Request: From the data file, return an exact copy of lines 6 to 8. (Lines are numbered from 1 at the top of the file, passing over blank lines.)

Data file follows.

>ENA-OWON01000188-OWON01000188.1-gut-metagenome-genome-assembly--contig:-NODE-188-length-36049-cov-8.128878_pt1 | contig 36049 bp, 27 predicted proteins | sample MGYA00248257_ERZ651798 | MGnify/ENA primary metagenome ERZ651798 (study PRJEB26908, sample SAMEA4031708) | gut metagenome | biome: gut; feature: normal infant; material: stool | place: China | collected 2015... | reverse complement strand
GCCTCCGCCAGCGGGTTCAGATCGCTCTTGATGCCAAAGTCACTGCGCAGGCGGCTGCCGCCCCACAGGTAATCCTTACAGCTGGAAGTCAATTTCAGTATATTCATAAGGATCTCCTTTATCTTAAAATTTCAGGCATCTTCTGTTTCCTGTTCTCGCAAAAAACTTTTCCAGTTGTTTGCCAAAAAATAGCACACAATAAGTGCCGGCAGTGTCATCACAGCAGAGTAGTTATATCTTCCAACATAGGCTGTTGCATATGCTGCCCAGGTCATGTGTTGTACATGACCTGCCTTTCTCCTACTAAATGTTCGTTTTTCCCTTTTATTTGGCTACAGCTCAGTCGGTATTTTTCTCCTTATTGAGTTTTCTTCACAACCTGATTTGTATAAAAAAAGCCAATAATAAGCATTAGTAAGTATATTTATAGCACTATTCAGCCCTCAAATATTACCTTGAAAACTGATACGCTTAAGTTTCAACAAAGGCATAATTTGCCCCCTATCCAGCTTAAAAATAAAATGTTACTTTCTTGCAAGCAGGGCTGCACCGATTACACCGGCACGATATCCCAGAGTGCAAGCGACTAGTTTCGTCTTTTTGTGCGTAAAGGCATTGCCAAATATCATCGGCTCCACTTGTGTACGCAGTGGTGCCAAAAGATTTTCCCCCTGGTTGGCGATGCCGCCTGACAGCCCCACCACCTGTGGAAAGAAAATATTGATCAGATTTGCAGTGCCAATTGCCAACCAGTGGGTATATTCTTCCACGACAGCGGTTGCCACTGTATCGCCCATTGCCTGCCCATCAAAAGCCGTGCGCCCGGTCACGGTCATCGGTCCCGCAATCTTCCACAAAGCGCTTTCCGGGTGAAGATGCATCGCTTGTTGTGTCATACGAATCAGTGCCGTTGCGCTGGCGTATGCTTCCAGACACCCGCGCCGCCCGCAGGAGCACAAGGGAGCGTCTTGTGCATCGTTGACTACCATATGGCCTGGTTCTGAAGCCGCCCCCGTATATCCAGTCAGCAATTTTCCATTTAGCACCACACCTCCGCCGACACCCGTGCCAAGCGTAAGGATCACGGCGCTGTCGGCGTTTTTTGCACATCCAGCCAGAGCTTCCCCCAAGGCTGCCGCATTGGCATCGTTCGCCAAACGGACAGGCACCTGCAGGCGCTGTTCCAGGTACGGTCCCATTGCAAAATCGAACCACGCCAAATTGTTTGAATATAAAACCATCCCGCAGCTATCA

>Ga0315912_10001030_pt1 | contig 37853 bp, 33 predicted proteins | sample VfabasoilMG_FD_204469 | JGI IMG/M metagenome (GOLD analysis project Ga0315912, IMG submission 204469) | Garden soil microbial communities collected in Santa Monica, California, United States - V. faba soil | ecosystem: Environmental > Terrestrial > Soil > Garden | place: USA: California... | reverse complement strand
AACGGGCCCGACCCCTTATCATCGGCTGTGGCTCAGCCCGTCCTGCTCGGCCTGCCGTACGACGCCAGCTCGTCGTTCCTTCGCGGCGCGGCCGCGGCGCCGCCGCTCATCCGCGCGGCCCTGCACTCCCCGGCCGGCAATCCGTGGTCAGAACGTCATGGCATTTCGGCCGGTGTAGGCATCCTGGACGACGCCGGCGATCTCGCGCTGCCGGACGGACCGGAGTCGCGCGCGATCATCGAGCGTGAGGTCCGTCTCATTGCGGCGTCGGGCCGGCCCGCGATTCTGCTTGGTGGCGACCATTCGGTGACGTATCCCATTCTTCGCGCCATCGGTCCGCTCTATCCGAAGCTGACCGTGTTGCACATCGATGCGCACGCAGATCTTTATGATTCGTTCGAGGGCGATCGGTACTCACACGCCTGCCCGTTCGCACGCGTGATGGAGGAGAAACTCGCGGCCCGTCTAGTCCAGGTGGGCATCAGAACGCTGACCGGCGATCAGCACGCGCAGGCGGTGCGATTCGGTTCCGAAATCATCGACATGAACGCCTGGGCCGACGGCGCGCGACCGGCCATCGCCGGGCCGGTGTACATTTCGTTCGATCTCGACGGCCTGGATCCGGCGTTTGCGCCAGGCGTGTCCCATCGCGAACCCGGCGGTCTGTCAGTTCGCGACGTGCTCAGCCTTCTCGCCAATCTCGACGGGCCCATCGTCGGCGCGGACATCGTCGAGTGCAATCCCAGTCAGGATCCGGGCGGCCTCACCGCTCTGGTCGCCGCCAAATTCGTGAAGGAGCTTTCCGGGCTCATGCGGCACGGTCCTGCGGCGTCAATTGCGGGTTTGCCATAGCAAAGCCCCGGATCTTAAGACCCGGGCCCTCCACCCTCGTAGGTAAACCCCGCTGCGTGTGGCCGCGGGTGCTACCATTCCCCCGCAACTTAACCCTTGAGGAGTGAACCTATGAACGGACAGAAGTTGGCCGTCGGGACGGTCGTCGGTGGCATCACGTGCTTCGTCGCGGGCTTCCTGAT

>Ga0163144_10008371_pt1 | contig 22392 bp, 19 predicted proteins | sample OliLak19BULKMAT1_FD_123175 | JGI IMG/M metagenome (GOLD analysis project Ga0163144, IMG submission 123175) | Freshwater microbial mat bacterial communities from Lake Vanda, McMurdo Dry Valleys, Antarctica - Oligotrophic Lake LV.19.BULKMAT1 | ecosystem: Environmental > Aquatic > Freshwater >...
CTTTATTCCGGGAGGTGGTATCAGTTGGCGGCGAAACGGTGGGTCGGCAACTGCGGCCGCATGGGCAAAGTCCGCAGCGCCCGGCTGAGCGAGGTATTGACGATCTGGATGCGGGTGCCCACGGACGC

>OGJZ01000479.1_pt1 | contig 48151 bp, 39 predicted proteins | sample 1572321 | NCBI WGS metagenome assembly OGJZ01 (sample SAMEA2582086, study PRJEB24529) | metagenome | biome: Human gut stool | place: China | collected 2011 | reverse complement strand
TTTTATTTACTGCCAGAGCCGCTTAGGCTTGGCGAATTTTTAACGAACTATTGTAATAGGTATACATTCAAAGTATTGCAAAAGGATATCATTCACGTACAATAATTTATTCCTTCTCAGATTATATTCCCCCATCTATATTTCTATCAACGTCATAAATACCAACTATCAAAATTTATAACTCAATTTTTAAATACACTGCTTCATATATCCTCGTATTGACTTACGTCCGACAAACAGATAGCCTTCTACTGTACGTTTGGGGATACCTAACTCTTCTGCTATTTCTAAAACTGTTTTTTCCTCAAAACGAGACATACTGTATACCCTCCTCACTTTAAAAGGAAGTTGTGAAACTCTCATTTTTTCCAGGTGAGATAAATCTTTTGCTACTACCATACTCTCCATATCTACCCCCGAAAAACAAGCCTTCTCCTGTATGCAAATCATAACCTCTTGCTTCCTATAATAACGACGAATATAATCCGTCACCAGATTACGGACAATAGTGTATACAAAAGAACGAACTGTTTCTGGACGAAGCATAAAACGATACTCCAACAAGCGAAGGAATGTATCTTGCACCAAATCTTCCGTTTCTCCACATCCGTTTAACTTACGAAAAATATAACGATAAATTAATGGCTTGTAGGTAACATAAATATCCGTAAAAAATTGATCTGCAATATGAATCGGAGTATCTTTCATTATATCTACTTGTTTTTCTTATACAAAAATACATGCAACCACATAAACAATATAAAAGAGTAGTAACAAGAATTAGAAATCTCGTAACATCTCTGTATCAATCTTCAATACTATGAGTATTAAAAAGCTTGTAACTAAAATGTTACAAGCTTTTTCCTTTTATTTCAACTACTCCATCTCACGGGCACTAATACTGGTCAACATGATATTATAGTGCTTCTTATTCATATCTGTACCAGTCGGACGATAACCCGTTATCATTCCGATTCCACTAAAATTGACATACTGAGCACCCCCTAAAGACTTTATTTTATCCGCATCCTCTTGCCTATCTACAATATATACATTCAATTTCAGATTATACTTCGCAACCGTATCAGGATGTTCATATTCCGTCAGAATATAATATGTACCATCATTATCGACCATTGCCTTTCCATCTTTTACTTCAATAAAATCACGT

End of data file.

CTTTATTCCGGGAGGTGGTATCAGTTGGCGGCGAAACGGTGGGTCGGCAACTGCGGCCGCATGGGCAAAGTCCGCAGCGCCCGGCTGAGCGAGGTATTGACGATCTGGATGCGGGTGCCCACGGACGC

>OGJZ01000479.1_pt1 | contig 48151 bp, 39 predicted proteins | sample 1572321 | NCBI WGS metagenome assembly OGJZ01 (sample SAMEA2582086, study PRJEB24529) | metagenome | biome: Human gut stool | place: China | collected 2011 | reverse complement strand
TTTTATTTACTGCCAGAGCCGCTTAGGCTTGGCGAATTTTTAACGAACTATTGTAATAGGTATACATTCAAAGTATTGCAAAAGGATATCATTCACGTACAATAATTTATTCCTTCTCAGATTATATTCCCCCATCTATATTTCTATCAACGTCATAAATACCAACTATCAAAATTTATAACTCAATTTTTAAATACACTGCTTCATATATCCTCGTATTGACTTACGTCCGACAAACAGATAGCCTTCTACTGTACGTTTGGGGATACCTAACTCTTCTGCTATTTCTAAAACTGTTTTTTCCTCAAAACGAGACATACTGTATACCCTCCTCACTTTAAAAGGAAGTTGTGAAACTCTCATTTTTTCCAGGTGAGATAAATCTTTTGCTACTACCATACTCTCCATATCTACCCCCGAAAAACAAGCCTTCTCCTGTATGCAAATCATAACCTCTTGCTTCCTATAATAACGACGAATATAATCCGTCACCAGATTACGGACAATAGTGTATACAAAAGAACGAACTGTTTCTGGACGAAGCATAAAACGATACTCCAACAAGCGAAGGAATGTATCTTGCACCAAATCTTCCGTTTCTCCACATCCGTTTAACTTACGAAAAATATAACGATAAATTAATGGCTTGTAGGTAACATAAATATCCGTAAAAAATTGATCTGCAATATGAATCGGAGTATCTTTCATTATATCTACTTGTTTTTCTTATACAAAAATACATGCAACCACATAAACAATATAAAAGAGTAGTAACAAGAATTAGAAATCTCGTAACATCTCTGTATCAATCTTCAATACTATGAGTATTAAAAAGCTTGTAACTAAAATGTTACAAGCTTTTTCCTTTTATTTCAACTACTCCATCTCACGGGCACTAATACTGGTCAACATGATATTATAGTGCTTCTTATTCATATCTGTACCAGTCGGACGATAACCCGTTATCATTCCGATTCCACTAAAATTGACATACTGAGCACCCCCTAAAGACTTTATTTTATCCGCATCCTCTTGCCTATCTACAATATATACATTCAATTTCAGATTATACTTCGCAACCGTATCAGGATGTTCATATTCCGTCAGAATATAATATGTACCATCATTATCGACCATTGCCTTTCCATCTTTTACTTCAATAAAATCACGT